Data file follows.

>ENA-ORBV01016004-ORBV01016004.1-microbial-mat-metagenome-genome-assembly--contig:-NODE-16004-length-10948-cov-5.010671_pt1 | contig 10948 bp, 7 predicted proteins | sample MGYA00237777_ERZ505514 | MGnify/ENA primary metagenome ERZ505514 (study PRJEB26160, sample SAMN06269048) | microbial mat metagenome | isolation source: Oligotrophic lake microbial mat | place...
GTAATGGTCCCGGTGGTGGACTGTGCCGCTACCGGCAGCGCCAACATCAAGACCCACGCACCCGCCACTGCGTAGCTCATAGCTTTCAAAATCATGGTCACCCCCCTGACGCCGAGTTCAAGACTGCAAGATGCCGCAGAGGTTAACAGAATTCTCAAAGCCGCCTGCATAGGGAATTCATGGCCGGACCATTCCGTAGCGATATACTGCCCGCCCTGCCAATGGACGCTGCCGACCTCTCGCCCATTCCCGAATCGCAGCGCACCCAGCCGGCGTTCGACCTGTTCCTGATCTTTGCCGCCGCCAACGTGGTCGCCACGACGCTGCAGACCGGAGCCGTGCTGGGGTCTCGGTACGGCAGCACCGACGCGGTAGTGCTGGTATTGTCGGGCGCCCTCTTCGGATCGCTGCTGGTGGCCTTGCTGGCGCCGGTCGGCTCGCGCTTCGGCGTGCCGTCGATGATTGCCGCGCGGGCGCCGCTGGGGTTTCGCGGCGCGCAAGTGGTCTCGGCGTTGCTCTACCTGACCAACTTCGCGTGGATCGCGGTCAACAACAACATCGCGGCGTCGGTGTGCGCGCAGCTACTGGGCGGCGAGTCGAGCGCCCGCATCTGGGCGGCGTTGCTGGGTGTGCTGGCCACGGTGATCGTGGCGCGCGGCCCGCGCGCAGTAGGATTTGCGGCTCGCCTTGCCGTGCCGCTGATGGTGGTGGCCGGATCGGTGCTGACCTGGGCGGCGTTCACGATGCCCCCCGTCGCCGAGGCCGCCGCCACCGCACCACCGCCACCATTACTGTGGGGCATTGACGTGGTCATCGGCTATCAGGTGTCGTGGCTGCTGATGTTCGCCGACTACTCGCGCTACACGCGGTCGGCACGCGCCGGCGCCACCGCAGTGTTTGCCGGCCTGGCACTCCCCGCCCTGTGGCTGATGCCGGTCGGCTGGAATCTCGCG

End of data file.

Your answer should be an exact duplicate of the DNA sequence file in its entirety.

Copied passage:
>ENA-ORBV01016004-ORBV01016004.1-microbial-mat-metagenome-genome-assembly--contig:-NODE-16004-length-10948-cov-5.010671_pt1 | contig 10948 bp, 7 predicted proteins | sample MGYA00237777_ERZ505514 | MGnify/ENA primary metagenome ERZ505514 (study PRJEB26160, sample SAMN06269048) | microbial mat metagenome | isolation source: Oligotrophic lake microbial mat | place...
GTAATGGTCCCGGTGGTGGACTGTGCCGCTACCGGCAGCGCCAACATCAAGACCCACGCACCCGCCACTGCGTAGCTCATAGCTTTCAAAATCATGGTCACCCCCCTGACGCCGAGTTCAAGACTGCAAGATGCCGCAGAGGTTAACAGAATTCTCAAAGCCGCCTGCATAGGGAATTCATGGCCGGACCATTCCGTAGCGATATACTGCCCGCCCTGCCAATGGACGCTGCCGACCTCTCGCCCATTCCCGAATCGCAGCGCACCCAGCCGGCGTTCGACCTGTTCCTGATCTTTGCCGCCGCCAACGTGGTCGCCACGACGCTGCAGACCGGAGCCGTGCTGGGGTCTCGGTACGGCAGCACCGACGCGGTAGTGCTGGTATTGTCGGGCGCCCTCTTCGGATCGCTGCTGGTGGCCTTGCTGGCGCCGGTCGGCTCGCGCTTCGGCGTGCCGTCGATGATTGCCGCGCGGGCGCCGCTGGGGTTTCGCGGCGCGCAAGTGGTCTCGGCGTTGCTCTACCTGACCAACTTCGCGTGGATCGCGGTCAACAACAACATCGCGGCGTCGGTGTGCGCGCAGCTACTGGGCGGCGAGTCGAGCGCCCGCATCTGGGCGGCGTTGCTGGGTGTGCTGGCCACGGTGATCGTGGCGCGCGGCCCGCGCGCAGTAGGATTTGCGGCTCGCCTTGCCGTGCCGCTGATGGTGGTGGCCGGATCGGTGCTGACCTGGGCGGCGTTCACGATGCCCCCCGTCGCCGAGGCCGCCGCCACCGCACCACCGCCACCATTACTGTGGGGCATTGACGTGGTCATCGGCTATCAGGTGTCGTGGCTGCTGATGTTCGCCGACTACTCGCGCTACACGCGGTCGGCACGCGCCGGCGCCACCGCAGTGTTTGCCGGCCTGGCACTCCCCGCCCTGTGGCTGATGCCGGTCGGCTGGAATCTCGCG